I taught at the university level and I met a few people who taught at the high school level and it was generally thought to be “hellish” – I wouldn’t even try it and that is likely where you might end up with just a TEFL certification and only a BA/BS degree. Even the students at language schools are difficult. So, be aware that wages are high for a reason. And there is a reason why they hire only seasoned and well experienced teachers. Because the culture will chew up and spit out the inexperienced and underqualified rather quickly.

Now, there are some people who like the culture and parts of the Middle East are a haven for gay men – as it is a man’s world – though it is a bit underground. If that is your world then you might want to explore further but I don’t know that world. I went and left as a married heterosexual. If you are a single male, realize you may well live in that subculture and be housed and sometimes room with members of that subculture. If you are married, as I was, you are housed in different housing settings for married people and families.

Do know though that the local culture, as a result of a lack of recreation and/or sexual outlets, is high tension and argumentative. Especially in SA, as a male you will teach and be allowed to interact ONLY with men. My wife taught a branch of the same school where I taught, yet in five years I was never allowed, nor would I ever be allowed, to set foot in her school. She visited mine only once – when the school was closed – on a tour with other female teachers to visit the library.

That said, can you break into that world to teach? Probably, but it will depend on your qualifications and experience. And your goals or ability to adapt and survive in a very different and difficult culture.

All the above said, once I had spent a couple years in Saudi Arabia and learned the best ways to deal with the discipline problems, my time there was virtually trouble free. I thought, before I went, that I was an experienced and tough teacher, but I came out the other end much more experienced and much more capable of dealing with difficult discipline issues.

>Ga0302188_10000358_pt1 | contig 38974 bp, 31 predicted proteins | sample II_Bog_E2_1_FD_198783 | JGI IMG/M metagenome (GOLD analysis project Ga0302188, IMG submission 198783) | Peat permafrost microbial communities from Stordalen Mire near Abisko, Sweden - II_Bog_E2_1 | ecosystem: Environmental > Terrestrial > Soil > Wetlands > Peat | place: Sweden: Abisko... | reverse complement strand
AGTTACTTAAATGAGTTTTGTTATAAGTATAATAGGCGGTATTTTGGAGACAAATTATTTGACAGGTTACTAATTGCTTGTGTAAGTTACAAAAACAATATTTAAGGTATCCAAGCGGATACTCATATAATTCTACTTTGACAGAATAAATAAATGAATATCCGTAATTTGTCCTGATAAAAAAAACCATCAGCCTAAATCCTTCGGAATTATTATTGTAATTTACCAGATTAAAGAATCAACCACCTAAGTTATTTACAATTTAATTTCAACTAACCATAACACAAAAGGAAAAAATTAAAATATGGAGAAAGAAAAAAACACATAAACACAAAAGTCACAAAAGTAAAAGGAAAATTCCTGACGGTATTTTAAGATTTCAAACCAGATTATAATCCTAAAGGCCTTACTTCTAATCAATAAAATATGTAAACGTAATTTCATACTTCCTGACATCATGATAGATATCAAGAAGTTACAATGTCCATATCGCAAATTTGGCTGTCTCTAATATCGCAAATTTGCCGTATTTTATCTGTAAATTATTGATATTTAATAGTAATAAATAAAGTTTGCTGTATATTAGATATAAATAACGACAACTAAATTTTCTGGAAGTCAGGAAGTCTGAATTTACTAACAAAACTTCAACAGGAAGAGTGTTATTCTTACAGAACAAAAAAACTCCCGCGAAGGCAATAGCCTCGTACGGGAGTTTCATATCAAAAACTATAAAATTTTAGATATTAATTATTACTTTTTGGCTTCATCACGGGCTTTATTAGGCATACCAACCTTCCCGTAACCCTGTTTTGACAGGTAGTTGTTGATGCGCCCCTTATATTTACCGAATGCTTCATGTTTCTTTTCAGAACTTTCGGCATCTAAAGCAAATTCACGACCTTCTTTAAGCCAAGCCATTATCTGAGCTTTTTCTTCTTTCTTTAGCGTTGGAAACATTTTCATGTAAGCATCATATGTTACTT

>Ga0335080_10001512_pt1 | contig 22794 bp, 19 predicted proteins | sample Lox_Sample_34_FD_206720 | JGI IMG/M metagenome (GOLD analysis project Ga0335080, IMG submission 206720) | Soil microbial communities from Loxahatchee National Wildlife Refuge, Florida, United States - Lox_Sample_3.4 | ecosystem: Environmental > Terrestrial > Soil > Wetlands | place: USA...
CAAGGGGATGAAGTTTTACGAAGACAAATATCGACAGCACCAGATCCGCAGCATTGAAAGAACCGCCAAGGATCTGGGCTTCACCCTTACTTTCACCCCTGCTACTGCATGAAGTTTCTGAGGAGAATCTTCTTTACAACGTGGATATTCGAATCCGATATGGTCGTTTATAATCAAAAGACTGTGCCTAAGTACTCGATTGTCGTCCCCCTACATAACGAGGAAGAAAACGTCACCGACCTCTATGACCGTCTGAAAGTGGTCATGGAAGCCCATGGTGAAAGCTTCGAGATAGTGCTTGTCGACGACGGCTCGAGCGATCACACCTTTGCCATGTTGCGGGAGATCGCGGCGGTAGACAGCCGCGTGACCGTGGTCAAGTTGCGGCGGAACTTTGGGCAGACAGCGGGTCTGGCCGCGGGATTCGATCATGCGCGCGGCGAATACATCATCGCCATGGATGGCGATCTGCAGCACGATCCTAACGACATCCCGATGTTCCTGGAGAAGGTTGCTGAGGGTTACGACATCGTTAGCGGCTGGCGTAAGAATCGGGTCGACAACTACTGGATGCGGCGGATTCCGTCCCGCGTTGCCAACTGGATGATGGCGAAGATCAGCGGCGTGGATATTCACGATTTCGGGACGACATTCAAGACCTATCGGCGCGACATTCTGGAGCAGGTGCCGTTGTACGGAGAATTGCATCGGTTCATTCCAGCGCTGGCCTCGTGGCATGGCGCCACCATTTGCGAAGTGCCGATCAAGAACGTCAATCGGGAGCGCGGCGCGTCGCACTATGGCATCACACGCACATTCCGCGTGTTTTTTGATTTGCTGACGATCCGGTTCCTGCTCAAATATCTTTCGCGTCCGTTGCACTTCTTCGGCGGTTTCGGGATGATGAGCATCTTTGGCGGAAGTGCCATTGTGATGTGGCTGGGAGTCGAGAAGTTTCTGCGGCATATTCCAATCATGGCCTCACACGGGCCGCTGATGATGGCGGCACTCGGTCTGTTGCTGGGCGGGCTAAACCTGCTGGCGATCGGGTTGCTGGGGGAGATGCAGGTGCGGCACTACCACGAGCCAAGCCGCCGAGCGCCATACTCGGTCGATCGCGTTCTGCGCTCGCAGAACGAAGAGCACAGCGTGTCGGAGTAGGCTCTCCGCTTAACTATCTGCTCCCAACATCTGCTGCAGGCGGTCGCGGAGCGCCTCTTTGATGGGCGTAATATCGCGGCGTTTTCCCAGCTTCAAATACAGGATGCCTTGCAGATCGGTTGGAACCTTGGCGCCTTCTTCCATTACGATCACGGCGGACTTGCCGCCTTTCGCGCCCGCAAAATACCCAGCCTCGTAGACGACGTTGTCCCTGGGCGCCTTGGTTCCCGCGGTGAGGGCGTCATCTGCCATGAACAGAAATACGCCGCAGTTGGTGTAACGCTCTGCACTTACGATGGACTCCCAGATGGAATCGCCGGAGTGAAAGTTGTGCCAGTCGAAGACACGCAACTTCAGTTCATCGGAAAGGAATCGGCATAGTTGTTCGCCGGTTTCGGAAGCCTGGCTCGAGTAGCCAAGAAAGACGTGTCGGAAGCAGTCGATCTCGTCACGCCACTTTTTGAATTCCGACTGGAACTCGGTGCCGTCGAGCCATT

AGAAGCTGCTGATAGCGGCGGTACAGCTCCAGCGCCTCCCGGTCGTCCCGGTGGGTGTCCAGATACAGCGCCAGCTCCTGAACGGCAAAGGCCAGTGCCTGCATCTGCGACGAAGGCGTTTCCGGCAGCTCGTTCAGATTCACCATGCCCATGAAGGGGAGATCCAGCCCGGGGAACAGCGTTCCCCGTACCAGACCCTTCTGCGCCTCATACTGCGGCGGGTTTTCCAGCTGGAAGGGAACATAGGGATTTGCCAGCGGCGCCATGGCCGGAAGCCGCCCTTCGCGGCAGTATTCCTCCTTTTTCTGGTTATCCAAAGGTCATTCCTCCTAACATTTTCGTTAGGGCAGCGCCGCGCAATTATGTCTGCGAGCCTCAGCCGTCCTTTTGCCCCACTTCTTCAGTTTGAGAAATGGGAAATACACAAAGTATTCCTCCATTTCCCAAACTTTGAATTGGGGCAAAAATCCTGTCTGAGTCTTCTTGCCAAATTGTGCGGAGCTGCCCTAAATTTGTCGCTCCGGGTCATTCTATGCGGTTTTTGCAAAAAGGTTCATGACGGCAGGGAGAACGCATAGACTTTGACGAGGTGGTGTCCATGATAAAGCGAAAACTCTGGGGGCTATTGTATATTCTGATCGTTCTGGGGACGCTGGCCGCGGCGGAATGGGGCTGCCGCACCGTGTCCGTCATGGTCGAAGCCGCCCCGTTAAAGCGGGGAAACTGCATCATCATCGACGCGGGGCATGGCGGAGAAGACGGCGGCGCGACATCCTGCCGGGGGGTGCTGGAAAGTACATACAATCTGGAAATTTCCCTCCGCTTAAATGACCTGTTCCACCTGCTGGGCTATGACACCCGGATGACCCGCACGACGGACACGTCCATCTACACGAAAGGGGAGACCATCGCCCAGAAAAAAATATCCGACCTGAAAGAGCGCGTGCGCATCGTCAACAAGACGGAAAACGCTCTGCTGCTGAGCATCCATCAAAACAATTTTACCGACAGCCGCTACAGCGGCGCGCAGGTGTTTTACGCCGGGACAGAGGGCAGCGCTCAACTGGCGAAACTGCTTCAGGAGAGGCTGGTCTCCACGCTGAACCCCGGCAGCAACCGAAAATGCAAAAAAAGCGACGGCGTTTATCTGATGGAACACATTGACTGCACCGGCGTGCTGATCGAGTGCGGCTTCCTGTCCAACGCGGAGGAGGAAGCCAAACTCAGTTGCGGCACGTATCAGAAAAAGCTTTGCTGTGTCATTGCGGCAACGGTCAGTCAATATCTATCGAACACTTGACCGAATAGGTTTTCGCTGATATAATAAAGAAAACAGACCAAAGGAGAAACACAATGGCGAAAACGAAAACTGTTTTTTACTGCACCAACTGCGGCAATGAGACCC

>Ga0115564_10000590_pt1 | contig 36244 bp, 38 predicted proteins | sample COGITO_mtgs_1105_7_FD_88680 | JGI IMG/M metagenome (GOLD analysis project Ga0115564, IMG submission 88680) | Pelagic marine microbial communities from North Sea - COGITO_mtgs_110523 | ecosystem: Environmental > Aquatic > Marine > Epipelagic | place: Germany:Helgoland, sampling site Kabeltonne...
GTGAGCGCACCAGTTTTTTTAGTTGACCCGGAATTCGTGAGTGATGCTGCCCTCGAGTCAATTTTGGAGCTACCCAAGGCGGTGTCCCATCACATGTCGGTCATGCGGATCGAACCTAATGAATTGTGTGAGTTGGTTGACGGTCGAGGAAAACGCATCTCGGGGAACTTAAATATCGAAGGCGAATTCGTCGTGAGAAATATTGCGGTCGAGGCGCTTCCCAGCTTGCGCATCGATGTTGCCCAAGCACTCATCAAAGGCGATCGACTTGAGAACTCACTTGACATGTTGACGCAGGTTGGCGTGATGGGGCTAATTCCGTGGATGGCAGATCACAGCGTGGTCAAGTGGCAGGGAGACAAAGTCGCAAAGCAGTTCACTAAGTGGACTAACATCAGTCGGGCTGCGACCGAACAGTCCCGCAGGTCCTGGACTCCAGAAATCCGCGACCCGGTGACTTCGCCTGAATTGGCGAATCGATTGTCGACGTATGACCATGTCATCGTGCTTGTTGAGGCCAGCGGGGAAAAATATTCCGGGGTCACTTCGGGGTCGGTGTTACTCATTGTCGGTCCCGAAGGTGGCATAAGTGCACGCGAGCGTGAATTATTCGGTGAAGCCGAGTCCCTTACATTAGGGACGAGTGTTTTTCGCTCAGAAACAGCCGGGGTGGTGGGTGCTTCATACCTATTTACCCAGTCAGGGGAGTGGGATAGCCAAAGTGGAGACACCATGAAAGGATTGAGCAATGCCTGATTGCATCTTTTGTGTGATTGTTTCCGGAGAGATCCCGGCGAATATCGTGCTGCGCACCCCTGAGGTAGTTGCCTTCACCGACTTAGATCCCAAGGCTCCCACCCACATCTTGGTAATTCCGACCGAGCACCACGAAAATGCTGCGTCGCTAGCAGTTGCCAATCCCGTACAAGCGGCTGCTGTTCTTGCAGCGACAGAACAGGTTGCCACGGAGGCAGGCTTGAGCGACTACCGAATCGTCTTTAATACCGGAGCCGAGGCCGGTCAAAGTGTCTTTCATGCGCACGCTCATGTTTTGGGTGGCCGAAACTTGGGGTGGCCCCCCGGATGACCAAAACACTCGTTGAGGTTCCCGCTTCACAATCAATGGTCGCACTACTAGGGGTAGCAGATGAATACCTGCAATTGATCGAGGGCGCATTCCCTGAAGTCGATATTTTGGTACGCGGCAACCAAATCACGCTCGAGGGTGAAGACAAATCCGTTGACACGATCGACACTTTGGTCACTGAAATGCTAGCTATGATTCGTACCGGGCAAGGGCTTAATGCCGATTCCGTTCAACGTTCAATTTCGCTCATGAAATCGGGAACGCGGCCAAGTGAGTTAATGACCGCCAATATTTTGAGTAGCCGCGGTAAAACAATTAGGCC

TED’s Tips™ #1: My statements about teaching in that part of the world are strong, but it is not a place for the weak.

TED’s Tips™ #2: Get a few years experience under your belt before heading into the culture of the Middle East to teach.
It’s not bad, it’s just different.Very different.

What’s up in China? Learn what kind of jobs are on offer if you would like to Teach English in China Discipline is NOT much of a problem in China!

Teaching English at Multi-National Corporations

Teaching Business English: at the corporate level

You’ve already figured out that much of the current material on this blog comes from the great questions you readers ask and I will feature another one today.

This one we will do more as a Q and A than most others.

This reader was interested in teaching ESP and focused on the Middle East as an option and he had a specific interest in Saudi Arabia. Here we go:

Hi Richard (name changed to protect the innocent!),

You wrote:
You mentioned that you had vast experience teaching for corporate companies.

I am not sure “vast” would be the correct word, but yes, probably more experience than most teachers.

When you taught, for example, Roche Pharmaceuticals (Taiwan), did you adapt the English course to suit the pharmaceutical industry e.g. English for special purposes?

Absolutely. Yes. But what was adapted was based on a good Needs Analysis of what they felt they were having difficulty with. It was not based on a preconceived notion about what I might have thought they needed.

Would you say today, that corporate companies want specialised courses to fit their industry, so if you did teach a petroleum company, would it be necessary to study courses in geology/petroleum engineering etc.